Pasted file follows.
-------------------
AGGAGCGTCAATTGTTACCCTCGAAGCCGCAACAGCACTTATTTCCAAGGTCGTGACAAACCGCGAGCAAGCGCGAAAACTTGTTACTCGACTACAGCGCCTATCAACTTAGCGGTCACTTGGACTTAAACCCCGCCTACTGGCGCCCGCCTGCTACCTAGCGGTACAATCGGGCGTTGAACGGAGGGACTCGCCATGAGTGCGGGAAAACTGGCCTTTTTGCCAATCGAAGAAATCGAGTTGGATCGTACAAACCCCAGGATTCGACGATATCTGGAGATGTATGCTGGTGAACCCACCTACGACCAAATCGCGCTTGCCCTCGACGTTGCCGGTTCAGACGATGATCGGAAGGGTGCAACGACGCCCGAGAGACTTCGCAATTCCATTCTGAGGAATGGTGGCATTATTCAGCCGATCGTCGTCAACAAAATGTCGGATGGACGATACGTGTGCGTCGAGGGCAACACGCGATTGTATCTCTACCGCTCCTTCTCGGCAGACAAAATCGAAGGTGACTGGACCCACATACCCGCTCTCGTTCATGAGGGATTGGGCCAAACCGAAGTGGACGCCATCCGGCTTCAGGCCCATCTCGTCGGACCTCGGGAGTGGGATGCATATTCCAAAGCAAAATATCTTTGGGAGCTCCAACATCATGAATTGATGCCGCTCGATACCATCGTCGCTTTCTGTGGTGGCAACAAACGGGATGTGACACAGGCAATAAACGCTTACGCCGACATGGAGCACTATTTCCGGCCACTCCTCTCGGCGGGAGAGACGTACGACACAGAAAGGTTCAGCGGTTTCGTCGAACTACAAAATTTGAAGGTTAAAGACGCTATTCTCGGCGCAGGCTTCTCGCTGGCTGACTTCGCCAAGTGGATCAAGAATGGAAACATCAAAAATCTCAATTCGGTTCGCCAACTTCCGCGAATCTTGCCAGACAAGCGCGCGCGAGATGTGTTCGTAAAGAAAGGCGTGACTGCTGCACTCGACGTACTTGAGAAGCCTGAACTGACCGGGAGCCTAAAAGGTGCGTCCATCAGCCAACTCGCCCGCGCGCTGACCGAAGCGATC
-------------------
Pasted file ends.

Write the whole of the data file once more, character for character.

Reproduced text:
AGGAGCGTCAATTGTTACCCTCGAAGCCGCAACAGCACTTATTTCCAAGGTCGTGACAAACCGCGAGCAAGCGCGAAAACTTGTTACTCGACTACAGCGCCTATCAACTTAGCGGTCACTTGGACTTAAACCCCGCCTACTGGCGCCCGCCTGCTACCTAGCGGTACAATCGGGCGTTGAACGGAGGGACTCGCCATGAGTGCGGGAAAACTGGCCTTTTTGCCAATCGAAGAAATCGAGTTGGATCGTACAAACCCCAGGATTCGACGATATCTGGAGATGTATGCTGGTGAACCCACCTACGACCAAATCGCGCTTGCCCTCGACGTTGCCGGTTCAGACGATGATCGGAAGGGTGCAACGACGCCCGAGAGACTTCGCAATTCCATTCTGAGGAATGGTGGCATTATTCAGCCGATCGTCGTCAACAAAATGTCGGATGGACGATACGTGTGCGTCGAGGGCAACACGCGATTGTATCTCTACCGCTCCTTCTCGGCAGACAAAATCGAAGGTGACTGGACCCACATACCCGCTCTCGTTCATGAGGGATTGGGCCAAACCGAAGTGGACGCCATCCGGCTTCAGGCCCATCTCGTCGGACCTCGGGAGTGGGATGCATATTCCAAAGCAAAATATCTTTGGGAGCTCCAACATCATGAATTGATGCCGCTCGATACCATCGTCGCTTTCTGTGGTGGCAACAAACGGGATGTGACACAGGCAATAAACGCTTACGCCGACATGGAGCACTATTTCCGGCCACTCCTCTCGGCGGGAGAGACGTACGACACAGAAAGGTTCAGCGGTTTCGTCGAACTACAAAATTTGAAGGTTAAAGACGCTATTCTCGGCGCAGGCTTCTCGCTGGCTGACTTCGCCAAGTGGATCAAGAATGGAAACATCAAAAATCTCAATTCGGTTCGCCAACTTCCGCGAATCTTGCCAGACAAGCGCGCGCGAGATGTGTTCGTAAAGAAAGGCGTGACTGCTGCACTCGACGTACTTGAGAAGCCTGAACTGACCGGGAGCCTAAAAGGTGCGTCCATCAGCCAACTCGCCCGCGCGCTGACCGAAGCGATC